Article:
For the last two months, the city of Longmont hasn't had enough fluoride to add to its drinking water.
The temporary suspension is due to a shortage of sodium fluorosilicate. Longmont has added the mineral to its drinking water since 1958, to aid in dental health. Since the last sodium fluoride mine in the country shut down this year, supplies have been restricted along the Front Range.
Bob Allen with Longmont's public works department says if the shortage continues, the city might be forced to revisit whether it wants to continue the practice at all.
"We did inform city council that we had supply issues and that was the beginning of that conversation. It will continue, particularly if we don’t receive the product in a manner where we can continuously feed it into our water supply," Allen said.
Other communities in Colorado such as Montrose and Palisade have stopped fluoridating water after determining that toothpaste and other dental products provided enough health benefits. Fluoride naturally occurs in many municipal drinking water supplies in the state.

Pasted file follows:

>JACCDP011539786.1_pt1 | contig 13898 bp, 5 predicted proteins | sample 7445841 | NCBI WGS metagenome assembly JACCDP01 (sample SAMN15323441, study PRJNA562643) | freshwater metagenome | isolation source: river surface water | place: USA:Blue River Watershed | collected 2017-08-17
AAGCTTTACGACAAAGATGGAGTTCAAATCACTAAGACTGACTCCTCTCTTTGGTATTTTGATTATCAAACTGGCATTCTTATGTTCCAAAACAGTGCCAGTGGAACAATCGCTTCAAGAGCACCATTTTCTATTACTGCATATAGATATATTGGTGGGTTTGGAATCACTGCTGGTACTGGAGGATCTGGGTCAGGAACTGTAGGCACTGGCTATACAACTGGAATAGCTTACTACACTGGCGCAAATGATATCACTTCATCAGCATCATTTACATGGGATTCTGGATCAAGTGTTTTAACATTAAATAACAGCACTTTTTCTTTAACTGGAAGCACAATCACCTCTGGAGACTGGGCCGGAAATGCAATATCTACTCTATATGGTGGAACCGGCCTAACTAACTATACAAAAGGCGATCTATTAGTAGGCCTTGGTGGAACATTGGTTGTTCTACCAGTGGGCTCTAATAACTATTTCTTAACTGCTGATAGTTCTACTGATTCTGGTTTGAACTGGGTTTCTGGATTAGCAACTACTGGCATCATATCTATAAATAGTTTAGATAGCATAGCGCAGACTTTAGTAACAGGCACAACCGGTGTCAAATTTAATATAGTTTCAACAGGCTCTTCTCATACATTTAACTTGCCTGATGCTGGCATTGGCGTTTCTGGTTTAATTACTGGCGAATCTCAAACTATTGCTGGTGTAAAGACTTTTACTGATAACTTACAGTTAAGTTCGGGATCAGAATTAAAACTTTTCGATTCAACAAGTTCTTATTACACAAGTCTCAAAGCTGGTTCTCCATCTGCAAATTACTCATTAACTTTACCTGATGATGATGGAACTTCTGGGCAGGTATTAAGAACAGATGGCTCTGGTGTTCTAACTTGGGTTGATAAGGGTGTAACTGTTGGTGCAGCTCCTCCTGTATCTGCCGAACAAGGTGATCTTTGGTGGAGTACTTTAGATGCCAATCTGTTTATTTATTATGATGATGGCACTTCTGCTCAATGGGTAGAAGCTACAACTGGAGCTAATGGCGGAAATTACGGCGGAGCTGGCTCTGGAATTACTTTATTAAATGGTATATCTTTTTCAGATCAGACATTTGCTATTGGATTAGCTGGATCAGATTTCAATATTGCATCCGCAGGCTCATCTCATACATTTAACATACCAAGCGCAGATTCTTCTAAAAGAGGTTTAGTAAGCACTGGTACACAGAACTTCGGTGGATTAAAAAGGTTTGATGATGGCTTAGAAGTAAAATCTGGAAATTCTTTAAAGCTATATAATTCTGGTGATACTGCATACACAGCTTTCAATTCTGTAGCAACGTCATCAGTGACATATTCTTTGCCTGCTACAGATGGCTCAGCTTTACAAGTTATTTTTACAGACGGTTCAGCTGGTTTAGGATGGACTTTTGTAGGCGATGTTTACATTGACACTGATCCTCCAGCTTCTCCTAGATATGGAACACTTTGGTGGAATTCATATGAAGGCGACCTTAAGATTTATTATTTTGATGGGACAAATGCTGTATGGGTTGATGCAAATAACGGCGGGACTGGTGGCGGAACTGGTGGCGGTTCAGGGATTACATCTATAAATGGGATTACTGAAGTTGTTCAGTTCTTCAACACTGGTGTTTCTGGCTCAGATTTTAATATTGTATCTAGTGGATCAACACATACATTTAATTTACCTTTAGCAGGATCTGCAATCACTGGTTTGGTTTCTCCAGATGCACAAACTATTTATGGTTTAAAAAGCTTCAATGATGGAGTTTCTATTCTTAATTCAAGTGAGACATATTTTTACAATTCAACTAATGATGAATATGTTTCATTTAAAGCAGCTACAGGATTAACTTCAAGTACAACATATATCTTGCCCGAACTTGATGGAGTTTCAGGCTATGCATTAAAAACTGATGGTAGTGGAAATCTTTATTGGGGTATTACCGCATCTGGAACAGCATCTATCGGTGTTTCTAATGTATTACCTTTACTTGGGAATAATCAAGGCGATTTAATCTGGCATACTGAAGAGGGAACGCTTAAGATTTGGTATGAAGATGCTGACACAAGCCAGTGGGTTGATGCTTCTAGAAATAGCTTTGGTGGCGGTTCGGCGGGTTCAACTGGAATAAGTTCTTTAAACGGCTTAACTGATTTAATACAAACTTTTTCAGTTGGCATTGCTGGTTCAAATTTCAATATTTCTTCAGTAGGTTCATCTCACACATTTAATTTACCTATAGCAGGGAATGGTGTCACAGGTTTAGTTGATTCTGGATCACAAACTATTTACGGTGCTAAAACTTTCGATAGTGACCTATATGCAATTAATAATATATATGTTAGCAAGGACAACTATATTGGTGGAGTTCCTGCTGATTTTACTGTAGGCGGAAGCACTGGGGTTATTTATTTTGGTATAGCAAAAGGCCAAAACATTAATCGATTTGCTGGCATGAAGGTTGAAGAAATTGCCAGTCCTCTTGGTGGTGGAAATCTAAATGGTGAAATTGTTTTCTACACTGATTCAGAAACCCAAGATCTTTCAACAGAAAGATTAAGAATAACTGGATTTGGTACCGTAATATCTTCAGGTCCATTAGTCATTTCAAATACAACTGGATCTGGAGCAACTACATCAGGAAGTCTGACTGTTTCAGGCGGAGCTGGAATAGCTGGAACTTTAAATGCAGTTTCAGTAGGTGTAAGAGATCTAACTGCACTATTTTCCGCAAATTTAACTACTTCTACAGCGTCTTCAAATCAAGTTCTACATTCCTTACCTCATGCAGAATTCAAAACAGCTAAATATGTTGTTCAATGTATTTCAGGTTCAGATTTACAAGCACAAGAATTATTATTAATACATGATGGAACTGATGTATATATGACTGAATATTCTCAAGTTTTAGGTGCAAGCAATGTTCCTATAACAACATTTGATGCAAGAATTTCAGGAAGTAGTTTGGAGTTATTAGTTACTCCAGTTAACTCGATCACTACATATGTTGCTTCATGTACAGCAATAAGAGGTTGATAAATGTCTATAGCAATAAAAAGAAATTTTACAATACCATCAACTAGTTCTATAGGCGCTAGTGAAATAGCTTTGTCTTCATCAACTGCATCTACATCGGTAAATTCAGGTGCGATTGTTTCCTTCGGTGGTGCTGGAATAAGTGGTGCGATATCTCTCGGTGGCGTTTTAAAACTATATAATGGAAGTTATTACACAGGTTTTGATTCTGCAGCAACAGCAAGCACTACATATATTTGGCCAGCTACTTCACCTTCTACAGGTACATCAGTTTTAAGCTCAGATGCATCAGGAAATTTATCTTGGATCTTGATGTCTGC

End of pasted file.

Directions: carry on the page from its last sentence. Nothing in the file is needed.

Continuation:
The Centers for Disease Control and Prevent recommends fluoridating drinking water to a level of 0.7 milligrams per liter. Longmont naturally has 0.2mg/L of fluoride in its water supply.
Water treatment operations manager Jim Kaufman tells the Times-Call he's expecting his Belgium supplier to ramp up production in the next couple of weeks.
The CDC says shortages of fluoride are not very common and tend to last for a few weeks.
The Associated Press contributed to this report.